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Celebrity Profiles

Peter Miles back to reclaim his spot

Peter Miles says he took a break to invest in his business and family. COURTESY PHOTOS

RIDER FOR LIFE: Peter Kanyike, known to many as Peter Miles, is among the musicians who defined dancehall music in Uganda. The artist has, however, been off the scene for a while, and he seems to be making a comeback with two albums underway. Isaac Ssejjombwe caught up with him.

1. What have you been up to?

It is true I have been lost. I was investing in my business as well as family, but I have also been in studio compiling both an international and local album. The international album is being done under a German record label to which I was signed in 2007, and on it, I have collaborations with Wayne Wonder, Honorable, Daville, among others. I have, however, not decided on the title of the album but some tracks are already done. The Ugandan album is also done but I am working on the videos.

2. Why a comeback now after all this time?

Music is something I do for the love of it and you do not retire from something you love. Even when I was starting out, it was not something I was doing for money, so when it started coming in, it was a bonus.

3. You are regarded as one of the biggest dancehall musicians in Uganda. What do you think of dancehall music today?

It is doing good because we see a lot of young talent coming out and they sound good but you know when we were laying the foundation, we would do lyrics with educative content and the same goes for my counterparts in different genres. We sent out a lot of positive messages but I see that lacking today because everyone seems to be doing commercial music, getting one hook and rhythm so that people dance to it. That means we are cutting out a certain bracket. It is only the mid-age people that are being targeted. The old people cannot relate to the storyboard.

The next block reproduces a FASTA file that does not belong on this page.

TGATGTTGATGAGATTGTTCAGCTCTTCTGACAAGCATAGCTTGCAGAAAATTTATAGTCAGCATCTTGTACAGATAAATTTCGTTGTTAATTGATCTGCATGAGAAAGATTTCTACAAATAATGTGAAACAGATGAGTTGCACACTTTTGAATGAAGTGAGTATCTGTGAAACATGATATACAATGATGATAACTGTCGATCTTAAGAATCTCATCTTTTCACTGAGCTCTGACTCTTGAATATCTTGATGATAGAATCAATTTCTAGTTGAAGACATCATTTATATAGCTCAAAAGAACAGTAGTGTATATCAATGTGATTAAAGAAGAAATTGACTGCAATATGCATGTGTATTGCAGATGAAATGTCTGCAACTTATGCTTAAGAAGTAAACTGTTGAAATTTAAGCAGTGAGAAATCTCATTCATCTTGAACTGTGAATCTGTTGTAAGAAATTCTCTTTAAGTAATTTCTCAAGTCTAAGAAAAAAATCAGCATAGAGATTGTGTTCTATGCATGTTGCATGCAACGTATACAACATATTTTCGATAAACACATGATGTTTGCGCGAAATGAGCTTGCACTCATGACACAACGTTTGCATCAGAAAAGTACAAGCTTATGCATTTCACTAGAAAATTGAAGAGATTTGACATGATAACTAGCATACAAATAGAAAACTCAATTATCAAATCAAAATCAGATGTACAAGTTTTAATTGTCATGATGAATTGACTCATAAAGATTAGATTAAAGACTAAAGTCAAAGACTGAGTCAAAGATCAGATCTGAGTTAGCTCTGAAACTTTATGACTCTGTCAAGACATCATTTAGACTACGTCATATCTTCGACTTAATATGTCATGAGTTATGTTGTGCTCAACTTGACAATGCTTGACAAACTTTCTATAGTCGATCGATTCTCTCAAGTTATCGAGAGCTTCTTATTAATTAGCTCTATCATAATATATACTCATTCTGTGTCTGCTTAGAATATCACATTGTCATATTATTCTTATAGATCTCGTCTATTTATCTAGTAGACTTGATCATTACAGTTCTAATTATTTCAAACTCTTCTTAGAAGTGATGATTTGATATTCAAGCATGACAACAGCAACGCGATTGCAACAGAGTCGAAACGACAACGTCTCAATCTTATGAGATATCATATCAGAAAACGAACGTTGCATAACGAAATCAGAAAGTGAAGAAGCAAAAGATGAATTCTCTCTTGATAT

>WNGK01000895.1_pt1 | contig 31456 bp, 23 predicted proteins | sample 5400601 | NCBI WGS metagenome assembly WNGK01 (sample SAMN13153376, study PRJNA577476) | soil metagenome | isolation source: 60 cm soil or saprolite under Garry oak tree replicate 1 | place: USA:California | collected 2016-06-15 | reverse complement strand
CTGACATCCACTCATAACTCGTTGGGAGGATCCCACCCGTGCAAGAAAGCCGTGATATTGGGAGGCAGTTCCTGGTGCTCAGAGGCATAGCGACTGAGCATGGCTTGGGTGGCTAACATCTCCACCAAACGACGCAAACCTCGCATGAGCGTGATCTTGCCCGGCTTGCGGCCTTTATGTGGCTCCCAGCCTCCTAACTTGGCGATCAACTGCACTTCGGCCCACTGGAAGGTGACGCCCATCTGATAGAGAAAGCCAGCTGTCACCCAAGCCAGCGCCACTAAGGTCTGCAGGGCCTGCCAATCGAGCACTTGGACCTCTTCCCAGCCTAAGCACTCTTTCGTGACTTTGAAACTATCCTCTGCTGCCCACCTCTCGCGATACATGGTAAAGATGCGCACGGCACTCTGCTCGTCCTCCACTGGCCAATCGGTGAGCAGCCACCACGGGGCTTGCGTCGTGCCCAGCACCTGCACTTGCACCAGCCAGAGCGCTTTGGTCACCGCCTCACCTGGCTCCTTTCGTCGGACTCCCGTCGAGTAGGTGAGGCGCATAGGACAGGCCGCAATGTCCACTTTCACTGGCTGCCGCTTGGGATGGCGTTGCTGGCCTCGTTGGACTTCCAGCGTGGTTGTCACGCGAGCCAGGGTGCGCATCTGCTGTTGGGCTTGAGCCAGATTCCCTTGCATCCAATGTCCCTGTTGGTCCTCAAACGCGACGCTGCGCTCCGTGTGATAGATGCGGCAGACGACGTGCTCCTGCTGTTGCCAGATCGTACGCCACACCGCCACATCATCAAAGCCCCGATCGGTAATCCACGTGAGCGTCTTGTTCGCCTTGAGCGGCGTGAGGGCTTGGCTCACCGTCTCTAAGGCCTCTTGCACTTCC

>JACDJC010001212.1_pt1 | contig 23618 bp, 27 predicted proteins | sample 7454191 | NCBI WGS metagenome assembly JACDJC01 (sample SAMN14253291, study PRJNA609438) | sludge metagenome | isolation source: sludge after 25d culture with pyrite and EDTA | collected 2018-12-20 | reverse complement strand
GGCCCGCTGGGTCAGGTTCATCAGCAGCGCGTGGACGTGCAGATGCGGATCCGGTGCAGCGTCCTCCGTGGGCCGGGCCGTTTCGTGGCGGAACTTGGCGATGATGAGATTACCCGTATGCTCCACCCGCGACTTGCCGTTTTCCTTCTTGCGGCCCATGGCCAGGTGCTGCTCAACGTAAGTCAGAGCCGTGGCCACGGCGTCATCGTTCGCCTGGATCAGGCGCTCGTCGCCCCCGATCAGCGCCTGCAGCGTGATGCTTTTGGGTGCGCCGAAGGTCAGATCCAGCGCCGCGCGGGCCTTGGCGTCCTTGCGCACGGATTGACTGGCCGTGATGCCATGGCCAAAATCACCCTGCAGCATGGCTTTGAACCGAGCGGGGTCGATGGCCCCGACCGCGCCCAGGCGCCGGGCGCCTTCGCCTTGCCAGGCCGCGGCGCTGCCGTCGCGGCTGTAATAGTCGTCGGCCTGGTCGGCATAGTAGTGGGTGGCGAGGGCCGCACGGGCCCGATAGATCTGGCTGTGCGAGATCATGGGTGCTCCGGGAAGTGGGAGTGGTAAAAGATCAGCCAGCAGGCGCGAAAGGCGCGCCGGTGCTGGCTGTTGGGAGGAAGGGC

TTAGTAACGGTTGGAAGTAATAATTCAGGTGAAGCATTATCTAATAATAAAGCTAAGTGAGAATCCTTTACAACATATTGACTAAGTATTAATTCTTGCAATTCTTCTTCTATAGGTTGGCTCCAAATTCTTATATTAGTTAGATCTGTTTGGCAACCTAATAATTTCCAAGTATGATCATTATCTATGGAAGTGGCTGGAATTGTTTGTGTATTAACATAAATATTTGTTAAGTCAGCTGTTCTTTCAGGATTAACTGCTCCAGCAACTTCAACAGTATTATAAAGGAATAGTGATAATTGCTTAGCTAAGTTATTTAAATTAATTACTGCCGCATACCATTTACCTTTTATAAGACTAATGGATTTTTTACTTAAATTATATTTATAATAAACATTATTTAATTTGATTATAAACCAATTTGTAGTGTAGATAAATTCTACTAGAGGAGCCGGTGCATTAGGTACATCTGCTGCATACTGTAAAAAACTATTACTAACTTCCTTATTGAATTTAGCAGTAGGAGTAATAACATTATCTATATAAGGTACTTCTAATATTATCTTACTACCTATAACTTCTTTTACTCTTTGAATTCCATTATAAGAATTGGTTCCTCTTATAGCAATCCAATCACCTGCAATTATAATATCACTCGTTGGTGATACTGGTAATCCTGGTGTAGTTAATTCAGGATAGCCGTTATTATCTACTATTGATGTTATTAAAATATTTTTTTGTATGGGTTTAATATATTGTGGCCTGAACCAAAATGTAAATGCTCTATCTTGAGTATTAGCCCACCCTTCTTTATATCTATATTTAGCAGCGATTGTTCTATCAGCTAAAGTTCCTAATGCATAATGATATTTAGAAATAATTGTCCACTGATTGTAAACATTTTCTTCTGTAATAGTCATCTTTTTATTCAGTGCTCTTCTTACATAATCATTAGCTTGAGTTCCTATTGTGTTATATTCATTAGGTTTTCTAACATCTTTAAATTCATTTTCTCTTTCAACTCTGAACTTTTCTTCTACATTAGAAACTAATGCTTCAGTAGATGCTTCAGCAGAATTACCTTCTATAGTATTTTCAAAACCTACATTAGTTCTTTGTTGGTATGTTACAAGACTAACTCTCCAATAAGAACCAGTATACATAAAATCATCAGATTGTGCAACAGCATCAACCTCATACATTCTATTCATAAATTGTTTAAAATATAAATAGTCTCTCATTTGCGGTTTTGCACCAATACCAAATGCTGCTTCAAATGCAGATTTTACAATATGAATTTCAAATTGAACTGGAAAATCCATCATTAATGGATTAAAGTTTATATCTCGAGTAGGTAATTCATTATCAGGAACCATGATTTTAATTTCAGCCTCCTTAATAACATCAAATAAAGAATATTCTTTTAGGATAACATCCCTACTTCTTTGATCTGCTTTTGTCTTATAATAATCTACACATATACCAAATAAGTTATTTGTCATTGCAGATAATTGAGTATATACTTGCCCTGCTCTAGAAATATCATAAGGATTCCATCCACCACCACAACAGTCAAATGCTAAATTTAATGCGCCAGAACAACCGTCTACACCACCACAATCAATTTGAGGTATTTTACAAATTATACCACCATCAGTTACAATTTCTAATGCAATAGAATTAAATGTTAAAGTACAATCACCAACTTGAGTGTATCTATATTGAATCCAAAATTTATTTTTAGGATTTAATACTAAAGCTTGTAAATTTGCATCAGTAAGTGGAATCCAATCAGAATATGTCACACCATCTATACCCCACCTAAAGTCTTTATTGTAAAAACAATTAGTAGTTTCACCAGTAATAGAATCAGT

4. What advice would you give to artists out there?

Music is educative, music is food for the soul, and it is something that brings back life. For example, the reason reggae and dancehall music crossed over from Jamaica was that the songs had content and a message. So if you cannot put it out there commercially, which involves record labels, it has to have some little bit of content so that people relate to it even if they do not like the rhythm. I always write and take my time to give the best of my ability.

5. We have heard that you are into boat business now. What other things are you into?

I have a company called ‘Miles Marines Uganda Ltd’, where I basically sell, refurbish, buy and charter boats, and I also did some humanitarian work with the UN where we evacuated about 2,000 Congolese refugees on Lake Albert. So far, business is good and it is something new and unique and because I grew up in Entebbe, I am very connected with the water and I love it. I chose to exploit the opportunity because we do not have decent water transport vessels on Lake Victoria, so I am concentrating on luxury boating where you have leather, carpets, music and lighting. It is costly but I do it for love.

What happened to Menshan?

He is around in Entebbe and actually part of the new Ugandan album.

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